For Part 1 and Part 2 – links at the end of this post. (But this post is standalone, okay to read without going back to earlier parts!)
The same week that Jaime got a cat she started going out with Corey.
The cat’s name was Mr. Mittens, and he had been left at the local animal shelter without a collar or a tag, in a cat carrier that was a bit past its prime. That’s all they could tell her at the Humane Society, but Jaime knew he was a cat for her as soon as she saw him. He sat regally in the cat-cubicle they’d given him, white paws together, white blaze on his chest, with a white “Tee” on his face. She fell in love instantly.
Many cats have trouble adjusting to new places, but Mr. Mittens settled in right away at Jaime’s new apartment. She noticed he loved to climb into things: boxes, paper bags, even the laundry basket, at times.
She and Corey, the person she was going out with, worked together. Corey had just only started the job at Office Depot a couple of weeks before asking Jaime out “for coffee.”
Jaime wasn’t really looking for a relationship so soon after her marriage, but she thought Corey was cute, and Corey had asked her out right after she mentioned her bodybuilding hobby, so she thought maybe he wanted to find out more about that.
But when they went out for coffee, they only talked about the usual things: what jobs they’d had before this (office assistant, carpenter), where they grew up (Longview, Boise), what their boss Amanda was like (sometimes bossy but usually okay). They didn’t quite make it to “hopes and dreams,” but Jaime figured that was probably best to save at least until the second date.
On their second date (a documentary on a reggae band at the Cinerama downtown) Jaime wanted to stop by her apartment after work so she could pick up a warmer coat. Corey came up to the apartment with her, and Jaime went into the bedroom to grab her down parka.
When she came out, Corey said, “Something’s wrong with your cat.”
Frowning, Jaime looked at Mr. Mittens. He was sitting on the red plush chair. Glaring at Corey.
“Huh,” Jaime said. She went over to the cat and gave him a scratch behind the ears, something he loved. He arched up his head against her hand lovingly, as usual. “I think he’s okay,” Jaime said.
As she turned back toward the door she heard it. A feline growl, deep in the base of the throat, curling outward and into the room.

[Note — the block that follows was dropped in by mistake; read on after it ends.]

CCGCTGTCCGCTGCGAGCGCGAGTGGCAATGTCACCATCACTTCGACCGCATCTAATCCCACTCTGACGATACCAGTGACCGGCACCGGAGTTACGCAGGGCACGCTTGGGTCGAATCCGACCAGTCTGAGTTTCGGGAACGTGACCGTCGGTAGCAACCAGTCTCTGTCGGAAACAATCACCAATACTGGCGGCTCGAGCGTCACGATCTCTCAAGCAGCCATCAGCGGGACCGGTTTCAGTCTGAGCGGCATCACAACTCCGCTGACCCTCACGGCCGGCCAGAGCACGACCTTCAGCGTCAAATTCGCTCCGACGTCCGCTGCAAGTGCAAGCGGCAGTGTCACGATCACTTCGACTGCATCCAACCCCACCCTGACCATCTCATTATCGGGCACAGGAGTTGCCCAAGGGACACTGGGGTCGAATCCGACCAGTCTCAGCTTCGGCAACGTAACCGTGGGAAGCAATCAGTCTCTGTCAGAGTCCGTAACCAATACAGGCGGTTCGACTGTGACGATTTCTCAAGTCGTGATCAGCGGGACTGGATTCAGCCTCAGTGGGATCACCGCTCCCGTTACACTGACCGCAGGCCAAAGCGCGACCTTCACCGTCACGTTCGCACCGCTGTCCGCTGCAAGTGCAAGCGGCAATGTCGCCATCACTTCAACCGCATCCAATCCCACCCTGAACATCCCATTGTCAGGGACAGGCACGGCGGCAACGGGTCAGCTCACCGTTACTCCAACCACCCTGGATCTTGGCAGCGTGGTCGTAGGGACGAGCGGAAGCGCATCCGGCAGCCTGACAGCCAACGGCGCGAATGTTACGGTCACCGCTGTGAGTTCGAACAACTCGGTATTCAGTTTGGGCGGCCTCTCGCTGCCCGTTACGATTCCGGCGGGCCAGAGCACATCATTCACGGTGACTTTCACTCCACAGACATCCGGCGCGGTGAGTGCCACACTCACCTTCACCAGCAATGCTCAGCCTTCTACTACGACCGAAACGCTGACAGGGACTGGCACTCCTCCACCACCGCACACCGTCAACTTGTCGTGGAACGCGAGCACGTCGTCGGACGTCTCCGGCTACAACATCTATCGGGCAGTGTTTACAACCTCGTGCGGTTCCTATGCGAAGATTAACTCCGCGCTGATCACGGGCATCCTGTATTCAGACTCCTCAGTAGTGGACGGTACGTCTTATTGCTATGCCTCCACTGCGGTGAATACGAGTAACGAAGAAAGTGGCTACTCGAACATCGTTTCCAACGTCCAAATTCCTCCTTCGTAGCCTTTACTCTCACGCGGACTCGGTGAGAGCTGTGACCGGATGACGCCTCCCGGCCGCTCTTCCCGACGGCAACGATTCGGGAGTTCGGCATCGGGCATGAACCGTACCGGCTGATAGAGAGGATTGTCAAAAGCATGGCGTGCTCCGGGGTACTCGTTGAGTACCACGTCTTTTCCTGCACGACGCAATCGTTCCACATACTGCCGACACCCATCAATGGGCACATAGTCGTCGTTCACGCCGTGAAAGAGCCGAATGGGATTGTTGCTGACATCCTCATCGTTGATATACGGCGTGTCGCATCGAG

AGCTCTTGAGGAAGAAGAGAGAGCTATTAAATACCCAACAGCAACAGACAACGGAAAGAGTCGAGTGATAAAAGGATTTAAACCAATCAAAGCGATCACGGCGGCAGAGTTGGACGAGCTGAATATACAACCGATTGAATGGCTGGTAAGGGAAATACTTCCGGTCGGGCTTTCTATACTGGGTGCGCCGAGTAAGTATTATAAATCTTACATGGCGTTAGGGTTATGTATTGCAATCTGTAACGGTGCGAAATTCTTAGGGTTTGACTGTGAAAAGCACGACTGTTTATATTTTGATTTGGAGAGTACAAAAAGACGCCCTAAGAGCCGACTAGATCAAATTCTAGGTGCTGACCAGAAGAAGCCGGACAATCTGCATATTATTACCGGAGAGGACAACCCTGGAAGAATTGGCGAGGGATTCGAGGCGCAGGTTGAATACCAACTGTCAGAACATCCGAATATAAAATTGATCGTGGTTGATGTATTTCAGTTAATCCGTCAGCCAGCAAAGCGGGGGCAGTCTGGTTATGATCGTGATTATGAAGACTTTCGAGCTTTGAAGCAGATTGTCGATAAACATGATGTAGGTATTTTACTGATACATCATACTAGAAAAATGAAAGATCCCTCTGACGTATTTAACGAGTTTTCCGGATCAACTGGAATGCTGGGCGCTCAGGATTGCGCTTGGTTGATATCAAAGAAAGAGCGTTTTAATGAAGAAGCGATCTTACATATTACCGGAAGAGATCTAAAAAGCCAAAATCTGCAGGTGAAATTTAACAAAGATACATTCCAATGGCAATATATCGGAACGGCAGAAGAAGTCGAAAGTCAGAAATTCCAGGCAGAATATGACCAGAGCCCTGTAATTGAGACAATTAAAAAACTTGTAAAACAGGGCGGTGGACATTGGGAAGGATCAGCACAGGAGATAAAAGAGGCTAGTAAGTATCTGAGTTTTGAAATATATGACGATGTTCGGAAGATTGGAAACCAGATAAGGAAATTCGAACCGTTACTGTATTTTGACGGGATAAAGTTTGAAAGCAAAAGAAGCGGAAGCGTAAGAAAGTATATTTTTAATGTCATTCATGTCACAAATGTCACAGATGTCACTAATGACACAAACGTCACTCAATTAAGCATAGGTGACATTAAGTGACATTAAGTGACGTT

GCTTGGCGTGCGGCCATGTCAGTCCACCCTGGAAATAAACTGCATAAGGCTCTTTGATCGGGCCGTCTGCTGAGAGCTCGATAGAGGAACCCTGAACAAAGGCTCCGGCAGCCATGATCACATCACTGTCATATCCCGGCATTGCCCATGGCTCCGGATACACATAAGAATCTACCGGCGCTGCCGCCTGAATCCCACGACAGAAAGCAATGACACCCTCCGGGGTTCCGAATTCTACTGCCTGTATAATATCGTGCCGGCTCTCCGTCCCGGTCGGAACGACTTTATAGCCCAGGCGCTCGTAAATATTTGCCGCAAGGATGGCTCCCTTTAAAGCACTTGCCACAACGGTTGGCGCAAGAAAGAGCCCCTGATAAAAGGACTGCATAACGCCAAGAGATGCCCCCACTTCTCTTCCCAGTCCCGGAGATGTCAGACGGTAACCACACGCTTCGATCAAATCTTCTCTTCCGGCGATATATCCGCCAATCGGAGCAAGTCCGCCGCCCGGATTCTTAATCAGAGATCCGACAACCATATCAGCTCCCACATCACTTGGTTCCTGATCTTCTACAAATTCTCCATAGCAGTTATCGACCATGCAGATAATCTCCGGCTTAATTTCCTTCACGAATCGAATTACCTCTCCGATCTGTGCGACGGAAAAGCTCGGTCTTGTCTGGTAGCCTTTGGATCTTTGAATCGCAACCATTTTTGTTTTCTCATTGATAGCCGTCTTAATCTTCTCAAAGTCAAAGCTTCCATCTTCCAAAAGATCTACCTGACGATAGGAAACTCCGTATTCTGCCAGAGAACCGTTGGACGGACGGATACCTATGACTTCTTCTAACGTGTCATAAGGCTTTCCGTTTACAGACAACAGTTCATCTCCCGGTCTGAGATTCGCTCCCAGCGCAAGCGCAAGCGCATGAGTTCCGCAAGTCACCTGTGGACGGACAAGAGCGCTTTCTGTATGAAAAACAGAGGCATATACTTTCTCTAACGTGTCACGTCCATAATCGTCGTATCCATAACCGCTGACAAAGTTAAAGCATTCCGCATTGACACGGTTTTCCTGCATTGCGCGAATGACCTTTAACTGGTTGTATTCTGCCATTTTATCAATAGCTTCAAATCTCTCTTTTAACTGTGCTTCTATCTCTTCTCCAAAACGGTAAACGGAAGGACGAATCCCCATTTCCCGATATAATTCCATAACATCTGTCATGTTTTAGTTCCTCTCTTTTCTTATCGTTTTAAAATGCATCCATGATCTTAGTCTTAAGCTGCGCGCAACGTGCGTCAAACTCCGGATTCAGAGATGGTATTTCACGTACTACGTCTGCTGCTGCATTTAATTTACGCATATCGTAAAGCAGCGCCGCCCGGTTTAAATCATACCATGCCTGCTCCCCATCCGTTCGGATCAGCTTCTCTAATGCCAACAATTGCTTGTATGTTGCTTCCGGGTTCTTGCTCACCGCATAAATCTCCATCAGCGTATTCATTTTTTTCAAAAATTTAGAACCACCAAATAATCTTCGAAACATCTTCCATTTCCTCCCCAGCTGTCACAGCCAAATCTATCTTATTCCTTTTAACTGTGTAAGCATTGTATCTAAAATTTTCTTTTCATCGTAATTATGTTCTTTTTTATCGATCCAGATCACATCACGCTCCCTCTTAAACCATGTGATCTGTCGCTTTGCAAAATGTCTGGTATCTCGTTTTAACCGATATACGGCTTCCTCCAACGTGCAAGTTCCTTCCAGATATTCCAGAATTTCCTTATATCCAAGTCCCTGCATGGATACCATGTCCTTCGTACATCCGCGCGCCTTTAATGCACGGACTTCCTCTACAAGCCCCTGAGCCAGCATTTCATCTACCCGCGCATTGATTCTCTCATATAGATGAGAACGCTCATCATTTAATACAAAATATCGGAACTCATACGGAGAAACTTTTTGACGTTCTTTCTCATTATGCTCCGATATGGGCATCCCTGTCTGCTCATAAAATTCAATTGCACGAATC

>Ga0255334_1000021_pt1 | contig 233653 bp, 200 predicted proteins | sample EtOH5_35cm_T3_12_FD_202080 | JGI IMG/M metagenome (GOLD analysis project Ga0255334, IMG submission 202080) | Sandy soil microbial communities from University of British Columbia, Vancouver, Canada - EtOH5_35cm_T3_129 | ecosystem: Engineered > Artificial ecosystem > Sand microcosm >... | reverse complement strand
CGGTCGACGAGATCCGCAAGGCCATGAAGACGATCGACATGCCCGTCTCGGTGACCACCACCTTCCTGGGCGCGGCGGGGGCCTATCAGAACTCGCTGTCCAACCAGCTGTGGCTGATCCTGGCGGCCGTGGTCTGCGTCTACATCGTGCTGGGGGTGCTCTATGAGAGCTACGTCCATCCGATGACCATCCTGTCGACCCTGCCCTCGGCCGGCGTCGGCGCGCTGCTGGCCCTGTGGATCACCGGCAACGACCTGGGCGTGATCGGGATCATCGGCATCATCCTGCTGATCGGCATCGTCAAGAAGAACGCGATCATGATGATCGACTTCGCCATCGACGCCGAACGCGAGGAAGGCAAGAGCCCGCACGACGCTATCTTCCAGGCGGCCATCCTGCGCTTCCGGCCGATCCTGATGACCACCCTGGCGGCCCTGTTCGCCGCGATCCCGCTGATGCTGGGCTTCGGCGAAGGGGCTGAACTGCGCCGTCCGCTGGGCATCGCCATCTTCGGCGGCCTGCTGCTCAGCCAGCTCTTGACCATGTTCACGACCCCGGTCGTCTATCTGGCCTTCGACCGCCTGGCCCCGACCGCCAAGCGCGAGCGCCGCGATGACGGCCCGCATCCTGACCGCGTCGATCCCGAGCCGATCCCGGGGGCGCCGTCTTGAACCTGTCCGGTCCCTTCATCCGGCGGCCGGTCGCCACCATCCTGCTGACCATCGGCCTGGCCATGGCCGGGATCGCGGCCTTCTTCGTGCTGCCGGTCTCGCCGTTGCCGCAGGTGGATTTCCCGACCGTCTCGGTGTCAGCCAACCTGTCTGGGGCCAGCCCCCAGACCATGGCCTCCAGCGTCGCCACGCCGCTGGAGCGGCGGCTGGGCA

“Let’s go,” Corey said.
Jaime looked back at Mr. Mittens. He was definitely glaring at Corey. Something about the cat’s look made Jaime’s neck prickle.
Jaime knew. A survivor of domestic abuse always knows. Casually, she opened the door and stepped back, waiting for Corey to go out first.
Then she slammed the door and flipped the deadbolt.
“Hey!” she heard Corey say. “What’s up?”
“Changed my mind,” Jaime called. “You’d better take off -” and she added, “- or I’m calling the cops.”
Jaime heard Corey muttering something about “crazy bitch,” but soon enough footsteps sounded down the hallway and she knew she was alone again.
Except for Mr. Mittens, who was now purring up up against her leg.
“Time for dinner,” Jaime announced. “Just me and you.” She reached down and picked up Mr. Mittens, who purred even louder. “You’re safe with me, Mr. Mittens,” she said.
I had my encounter with domestic abuse in my first marriage. Married young (which I would not recommend as a Life Strategy), I mistook my first husband’s family for a close and loving family, but it turned out it was dysfunctionally close. We worked in my then-father-in-law’s business, and every chance he got my then-husband’s father would castigate my husband, yelling at him and criticizing him for not being good enough – even though my husband worked his butt off and did all the hardest and most unappealing jobs in the business. (It was agriculture.) After each time I would tell my husband, “Let’s go do something else. Let’s open a hardware store . . .” etc. At first he would consider it. But eventually he always shook his head and say “No, this is the best way for us to go, working in Pop’s business. We’ll own it someday.”
After eight years of marriage (I knew it was a bad decision after two years, but … you’re in your 20s and you think, I just have to work harder to make it come out right) I finally left. It took all my courage and nerve to leave that marriage, and even on the night I left, my then-father-in-law accused me of treachery and betrayal to the family business. I left anyway, but it was a hell of a hard thing to do.
The business failed one year later. Looking back, I think I must have been helping prop it up all those years, since we were continually one small step ahead of the creditors.
Having been through that, I would say there is nothing worth sacrificing your own self-respect and your own identity for. At the time, I went into the marriage to escape a conflict-filled home life situation – now I can see that – and that was a terrible idea.
But I didn’t have a Mr. Mittens to show me which people I could not trust.
I hope you are safe in your home situation, whatever it may be. If you are not, please, consider getting help. If either of my parents had offered to step in and help me escape this early marriage, I might have saved myself eight years of domestic psychological and emotional abuse.